94. The only thing I can think of hat may be contributing to Z and us talking past each other is that Puerto Ricans by and large are a mixed race people (with the possible exception of relatively recent immigrants). If one is looking at “race” in that particular “one drop rule” way, then of course, Ricky Martin would not be white…but I think most people would find the statement that Ricky Martin isn’t white very odd at the least.

    One thing that is true, at least in my eyes, is that the way America looks at and talks about race is majorly f’d up.

  95. Here in the US I would not be white, because I have both African and Taino roots. There, and in Latin America, I’d be considered white.

    Regarding miss yoo’s bf, I didn’t make an assumption about his skin color. All I know from the tweet you quoted is that he is a boricua. You then said that señorita Yoo mentioned her bf wasn’t white. Either you saw further information about her bf which you forgot to share, or you somehow assumed he wasnt white.

    So my question now is, Did she mention anywhere he wasn’t a white Puerto Rican?

  96. Notty,
    Can looks determine if one is Puerto Rican? You’ve answered one portion of the question about looks determining if you are white. It is much appreciated. If you are not sure or do not know then that’s acceptable as well. Thanks.

  97. Can looks determine if one is Puerto Rican? You’ve answered one portion of the question about looks determining if you are white. It is much appreciated. If you are not sure or do not know then that’s acceptable as well. Thanks. – See more at: http://www.bigwowo.com/2012/04/suing-the-bachelor-for-racial-discrimination/#comment-252287

    I thought the answer was pretty clear when I said this about RM:

    He is Puerto Rican, no doubt. And he is Puerto Rican because he was born to Puerto Rican parents, and he shares the language and the culture – See more at: http://www.bigwowo.com/2012/04/suing-the-bachelor-for-racial-discrimination/#comment-252287

    The only other thing I can add is that he was born in Puerto Rico, so that makes him Puerto Rican by default. I never mentioned looks.

    Like I said, I think the answer is clear, but if you want, you can try to answer your own question by looking at these pictures of puerto ricans. You tell us whether you think looks can determine if one is Puerto Rican.

    I think these are more than enough examples, but let me know if you need more ’cause I love bragging about our island.

    Roberto Clemente:
    http://blog.masslive.com/elpueblolatino/2008/05/Roberto%20Clemente%203.jpg

    Robi “Draco” Rosa:
    http://www.blogcdn.com/salud.aollatino.com/media/2011/06/draco-rosa-getty456.jpg

    Ricky Martin:
    http://www.biography.com/imported/images/Biography/Images/Profiles/M/Ricky-Martin-9542230-1-402.jpg

    Linda Viera Caballero (“La India”):
    http://pctrs.network.hu/clubpicture/3/5/8/_/la_india_358220_62291.jpg

    Tito Trinidad:
    http://boxingkodvds.com/images/career-trinidad6.jpg

    Sila Calderon (ex-governor):
    http://silamcalderon.com/images/Motivational_Speaker_Sila_Calderon.png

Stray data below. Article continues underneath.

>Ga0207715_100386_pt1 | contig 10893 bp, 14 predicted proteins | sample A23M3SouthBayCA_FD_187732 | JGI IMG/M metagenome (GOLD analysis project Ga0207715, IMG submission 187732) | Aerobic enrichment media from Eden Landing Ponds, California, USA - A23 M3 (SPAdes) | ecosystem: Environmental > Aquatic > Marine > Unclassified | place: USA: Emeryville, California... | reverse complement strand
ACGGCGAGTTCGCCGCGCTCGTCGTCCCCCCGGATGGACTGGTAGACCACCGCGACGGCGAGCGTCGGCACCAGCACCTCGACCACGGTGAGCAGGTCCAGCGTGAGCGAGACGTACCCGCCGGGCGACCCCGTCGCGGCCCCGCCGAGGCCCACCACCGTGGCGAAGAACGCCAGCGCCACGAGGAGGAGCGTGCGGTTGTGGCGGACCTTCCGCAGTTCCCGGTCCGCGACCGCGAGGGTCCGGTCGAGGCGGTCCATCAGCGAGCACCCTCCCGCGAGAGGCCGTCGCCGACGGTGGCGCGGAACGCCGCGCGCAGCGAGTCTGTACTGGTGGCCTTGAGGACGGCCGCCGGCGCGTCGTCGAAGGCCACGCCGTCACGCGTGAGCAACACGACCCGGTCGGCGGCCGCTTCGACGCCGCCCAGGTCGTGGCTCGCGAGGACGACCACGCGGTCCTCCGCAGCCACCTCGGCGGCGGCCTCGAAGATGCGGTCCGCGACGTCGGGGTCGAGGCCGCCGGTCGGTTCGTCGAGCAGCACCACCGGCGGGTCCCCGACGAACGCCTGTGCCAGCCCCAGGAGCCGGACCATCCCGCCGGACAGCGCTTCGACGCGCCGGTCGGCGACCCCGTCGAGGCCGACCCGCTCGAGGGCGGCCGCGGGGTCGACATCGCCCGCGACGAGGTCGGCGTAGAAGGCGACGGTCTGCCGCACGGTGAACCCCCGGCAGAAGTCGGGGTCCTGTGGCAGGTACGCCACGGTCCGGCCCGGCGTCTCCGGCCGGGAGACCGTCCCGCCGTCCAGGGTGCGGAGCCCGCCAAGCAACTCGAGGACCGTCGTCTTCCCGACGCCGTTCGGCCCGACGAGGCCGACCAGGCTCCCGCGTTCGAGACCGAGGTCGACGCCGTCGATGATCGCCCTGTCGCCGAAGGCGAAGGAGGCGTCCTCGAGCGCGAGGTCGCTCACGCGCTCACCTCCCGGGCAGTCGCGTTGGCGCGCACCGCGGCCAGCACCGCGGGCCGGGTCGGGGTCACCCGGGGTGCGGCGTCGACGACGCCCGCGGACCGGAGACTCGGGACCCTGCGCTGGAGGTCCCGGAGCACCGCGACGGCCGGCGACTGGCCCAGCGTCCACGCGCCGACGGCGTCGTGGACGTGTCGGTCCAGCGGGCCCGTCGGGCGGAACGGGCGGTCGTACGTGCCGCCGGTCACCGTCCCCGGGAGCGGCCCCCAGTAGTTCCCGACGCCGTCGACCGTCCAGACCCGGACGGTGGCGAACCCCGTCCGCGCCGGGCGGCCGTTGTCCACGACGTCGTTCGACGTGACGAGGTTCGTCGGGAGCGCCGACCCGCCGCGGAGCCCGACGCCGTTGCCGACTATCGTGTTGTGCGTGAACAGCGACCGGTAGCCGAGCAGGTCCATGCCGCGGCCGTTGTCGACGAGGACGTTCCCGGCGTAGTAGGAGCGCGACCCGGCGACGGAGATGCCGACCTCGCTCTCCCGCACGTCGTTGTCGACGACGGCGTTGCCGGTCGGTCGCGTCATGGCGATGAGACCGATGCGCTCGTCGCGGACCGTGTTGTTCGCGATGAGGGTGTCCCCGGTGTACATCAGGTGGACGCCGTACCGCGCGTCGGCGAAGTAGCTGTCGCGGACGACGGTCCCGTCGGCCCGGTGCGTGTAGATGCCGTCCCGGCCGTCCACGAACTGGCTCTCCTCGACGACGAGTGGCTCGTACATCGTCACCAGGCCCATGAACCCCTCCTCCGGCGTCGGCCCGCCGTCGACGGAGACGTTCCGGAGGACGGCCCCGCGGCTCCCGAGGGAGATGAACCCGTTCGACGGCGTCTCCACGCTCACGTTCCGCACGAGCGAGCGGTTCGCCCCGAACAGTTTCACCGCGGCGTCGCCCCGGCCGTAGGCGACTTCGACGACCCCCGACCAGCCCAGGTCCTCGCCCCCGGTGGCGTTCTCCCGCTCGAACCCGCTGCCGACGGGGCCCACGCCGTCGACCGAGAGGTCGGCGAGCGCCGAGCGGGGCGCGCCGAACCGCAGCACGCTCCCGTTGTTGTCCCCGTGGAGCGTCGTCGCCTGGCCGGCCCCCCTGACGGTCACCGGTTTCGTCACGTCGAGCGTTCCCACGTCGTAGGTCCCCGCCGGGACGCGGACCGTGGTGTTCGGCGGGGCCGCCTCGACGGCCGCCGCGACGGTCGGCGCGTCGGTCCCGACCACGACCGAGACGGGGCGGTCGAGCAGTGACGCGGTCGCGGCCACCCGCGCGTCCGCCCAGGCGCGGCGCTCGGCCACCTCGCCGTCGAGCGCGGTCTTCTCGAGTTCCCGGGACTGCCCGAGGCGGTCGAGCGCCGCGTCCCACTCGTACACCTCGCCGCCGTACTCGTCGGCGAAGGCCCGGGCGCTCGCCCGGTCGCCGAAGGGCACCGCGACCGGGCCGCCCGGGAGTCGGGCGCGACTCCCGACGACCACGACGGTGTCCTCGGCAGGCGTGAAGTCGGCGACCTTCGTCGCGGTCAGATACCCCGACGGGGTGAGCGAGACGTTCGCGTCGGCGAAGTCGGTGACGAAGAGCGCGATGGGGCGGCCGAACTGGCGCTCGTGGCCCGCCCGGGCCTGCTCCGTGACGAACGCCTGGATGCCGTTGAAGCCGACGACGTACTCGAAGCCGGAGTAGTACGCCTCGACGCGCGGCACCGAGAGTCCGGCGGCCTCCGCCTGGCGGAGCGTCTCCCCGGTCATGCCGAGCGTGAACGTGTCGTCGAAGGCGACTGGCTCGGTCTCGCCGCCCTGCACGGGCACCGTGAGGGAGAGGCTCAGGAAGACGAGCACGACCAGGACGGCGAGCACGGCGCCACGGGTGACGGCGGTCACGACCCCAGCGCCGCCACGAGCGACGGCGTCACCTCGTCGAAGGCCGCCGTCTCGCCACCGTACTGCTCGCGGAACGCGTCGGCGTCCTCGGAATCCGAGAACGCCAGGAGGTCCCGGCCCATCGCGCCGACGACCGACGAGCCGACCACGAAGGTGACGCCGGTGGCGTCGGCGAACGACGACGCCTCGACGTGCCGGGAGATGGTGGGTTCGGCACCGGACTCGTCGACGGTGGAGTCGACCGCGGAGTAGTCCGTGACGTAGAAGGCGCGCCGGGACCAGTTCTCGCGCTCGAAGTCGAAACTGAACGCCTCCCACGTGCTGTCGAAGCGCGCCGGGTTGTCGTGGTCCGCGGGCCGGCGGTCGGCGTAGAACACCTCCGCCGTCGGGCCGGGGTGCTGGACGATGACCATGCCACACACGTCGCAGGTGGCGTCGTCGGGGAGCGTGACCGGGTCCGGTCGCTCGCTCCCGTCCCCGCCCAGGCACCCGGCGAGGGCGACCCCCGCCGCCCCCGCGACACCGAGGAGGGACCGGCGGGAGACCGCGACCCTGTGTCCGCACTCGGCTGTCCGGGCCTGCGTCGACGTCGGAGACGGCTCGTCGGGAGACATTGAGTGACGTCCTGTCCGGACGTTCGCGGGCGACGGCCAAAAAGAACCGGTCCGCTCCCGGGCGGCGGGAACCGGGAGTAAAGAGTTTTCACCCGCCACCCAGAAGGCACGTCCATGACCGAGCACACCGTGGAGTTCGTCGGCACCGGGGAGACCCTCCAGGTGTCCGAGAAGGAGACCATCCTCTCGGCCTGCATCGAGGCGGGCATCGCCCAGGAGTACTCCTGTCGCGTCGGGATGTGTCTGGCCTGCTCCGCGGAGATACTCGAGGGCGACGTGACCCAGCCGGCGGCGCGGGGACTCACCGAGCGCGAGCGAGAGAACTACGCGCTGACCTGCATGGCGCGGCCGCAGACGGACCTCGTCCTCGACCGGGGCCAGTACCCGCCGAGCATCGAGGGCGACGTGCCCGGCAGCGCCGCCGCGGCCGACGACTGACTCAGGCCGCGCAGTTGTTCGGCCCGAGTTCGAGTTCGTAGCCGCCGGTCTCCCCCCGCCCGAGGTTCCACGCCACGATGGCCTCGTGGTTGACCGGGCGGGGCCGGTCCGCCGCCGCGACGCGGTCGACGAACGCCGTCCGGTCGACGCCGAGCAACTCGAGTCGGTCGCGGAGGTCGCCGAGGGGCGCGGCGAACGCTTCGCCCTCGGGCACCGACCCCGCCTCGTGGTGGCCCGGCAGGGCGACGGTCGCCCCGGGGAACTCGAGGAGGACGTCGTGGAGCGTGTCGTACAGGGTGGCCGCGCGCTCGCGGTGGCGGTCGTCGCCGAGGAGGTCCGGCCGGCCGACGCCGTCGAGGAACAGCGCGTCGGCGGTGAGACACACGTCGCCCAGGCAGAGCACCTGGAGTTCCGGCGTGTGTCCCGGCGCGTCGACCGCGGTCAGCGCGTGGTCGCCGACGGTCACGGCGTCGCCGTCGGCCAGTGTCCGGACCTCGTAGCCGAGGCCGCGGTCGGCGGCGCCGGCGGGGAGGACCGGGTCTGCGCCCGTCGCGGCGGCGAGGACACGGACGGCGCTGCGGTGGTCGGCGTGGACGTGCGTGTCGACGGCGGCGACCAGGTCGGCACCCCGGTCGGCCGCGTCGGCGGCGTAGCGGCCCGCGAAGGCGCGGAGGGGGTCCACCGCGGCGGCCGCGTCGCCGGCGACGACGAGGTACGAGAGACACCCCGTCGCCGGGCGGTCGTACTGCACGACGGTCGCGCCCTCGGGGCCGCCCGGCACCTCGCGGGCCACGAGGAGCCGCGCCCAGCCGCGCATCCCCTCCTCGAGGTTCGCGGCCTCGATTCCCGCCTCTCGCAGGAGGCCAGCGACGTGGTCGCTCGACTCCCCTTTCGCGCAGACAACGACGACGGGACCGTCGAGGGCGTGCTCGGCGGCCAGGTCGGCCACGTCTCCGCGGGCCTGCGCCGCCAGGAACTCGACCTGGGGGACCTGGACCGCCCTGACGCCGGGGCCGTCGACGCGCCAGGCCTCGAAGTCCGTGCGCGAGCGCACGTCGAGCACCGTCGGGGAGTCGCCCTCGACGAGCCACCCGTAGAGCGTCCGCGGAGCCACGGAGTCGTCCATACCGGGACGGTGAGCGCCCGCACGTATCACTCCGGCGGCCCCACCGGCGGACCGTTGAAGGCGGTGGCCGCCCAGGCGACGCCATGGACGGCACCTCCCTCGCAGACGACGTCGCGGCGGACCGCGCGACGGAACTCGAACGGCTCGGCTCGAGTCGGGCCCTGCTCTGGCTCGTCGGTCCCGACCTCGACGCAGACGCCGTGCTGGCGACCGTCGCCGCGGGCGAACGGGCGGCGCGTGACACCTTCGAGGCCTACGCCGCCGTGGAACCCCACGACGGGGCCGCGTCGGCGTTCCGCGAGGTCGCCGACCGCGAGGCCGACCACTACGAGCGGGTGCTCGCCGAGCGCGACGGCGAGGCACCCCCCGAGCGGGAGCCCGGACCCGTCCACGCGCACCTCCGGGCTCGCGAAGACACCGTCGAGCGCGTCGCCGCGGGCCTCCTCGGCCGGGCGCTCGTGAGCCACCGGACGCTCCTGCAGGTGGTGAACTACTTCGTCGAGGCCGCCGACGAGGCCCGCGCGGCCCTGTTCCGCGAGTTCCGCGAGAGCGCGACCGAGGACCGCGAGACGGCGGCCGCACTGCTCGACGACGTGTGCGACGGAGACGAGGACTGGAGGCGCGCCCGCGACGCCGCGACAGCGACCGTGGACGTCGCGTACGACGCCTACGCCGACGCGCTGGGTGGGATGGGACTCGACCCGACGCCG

Daddy Yankee:
    http://www.studentsoftheworld.info/sites/country/img/41315_daddy-yankee-dia-de-los-muertos-fail.jpg

    Danny Garcia (born in Philly to PR parents):
    http://topyaps.com/wp-content/uploads/2012/12/Danny-Garcia.jpg

    Danny Rivera:
    http://webzoom.freewebs.com/boricua51450aevi/Danny%20Rivera.jpg

    Sonia Sotomayor:
    http://bradley.chattablogs.com/sonia%20sotomayor.jpg

    Shalim Ortiz:
    http://www.heroesrevealed.com/wp-content/uploads/2007/06/shalim_ortiz.jpg

    Orlando Cruz (first openly gay boxer):
    http://losthatsportsblog.com/wp-content/uploads/2013/10/Orlando-cruz.jpg

    Gerardo Rivera, the kid from Malcolm In The Middle (something Muniz), Benicio del Toro, J-Lo, Marc Anthony, Luis Guzman, and other I already mentioned:

    http://topicscoffee.com/topics/

    http://www.fanphobia.net/category/famous-people-of-puerto-rico/

  98. @Dr. Z,

    “It’s pretty interesting this has stumped so many people thus far. ”

    Perhaps you are not posing it properly. How about you attempt an answer to your own question?

    As far as I am concerned, Puerto Rican is a geographic/national identity, White is a racial identity based on phenotype. Looks cannot determine if you are Puerto Rican, but looks can determine if you are White.

    Your turn to answer your question.

  99. There are such things as White Latinos. They are, in fact, a census category, probably in recognition of the “passing privilege” that they have, as opposed to Mestizo or Amerindian Latinos who are much more of a visible minority.

    Why is there so much confusion?

  100. I guess my original comment got caught in the spam folder.

    @Z:

    I think that the answer to your last question is pretty clear. When I told you why RM was Puerto Rican, I never mentioned looks. The only thing I forgot to add was that he was born in Puerto Rico.

    However, if the answer is still not clear, I invite you to look around at the below link and tell us whether you think looks can determine if a person is Puerto Rican.

    http://lists.lucywho.com/puerto-rican-celebrities-c19256679/d.html

    Then maybe you can tell us where Miss Yoo said her bf was a non-white Puerto Rican. I’m guessing we just didn’t see that information yet.

  101. No harm. I figured it was the exaggerated amount of links.

    Yeah, visiting P.R. is fairly easy. Well, maybe not so easy distance wise for you because you’re in the West Coast, but still easy in the sense that you don’t need a passport or different currency. Most people speak fluent enough English, including those not in the tourist industry (if they can get past the bashfulness about it).

    If you survive P.R., then you might get more adventurous next time and visit the D.R. or Cuba (though you can always stay at the resort in those places and not run into a language barrier).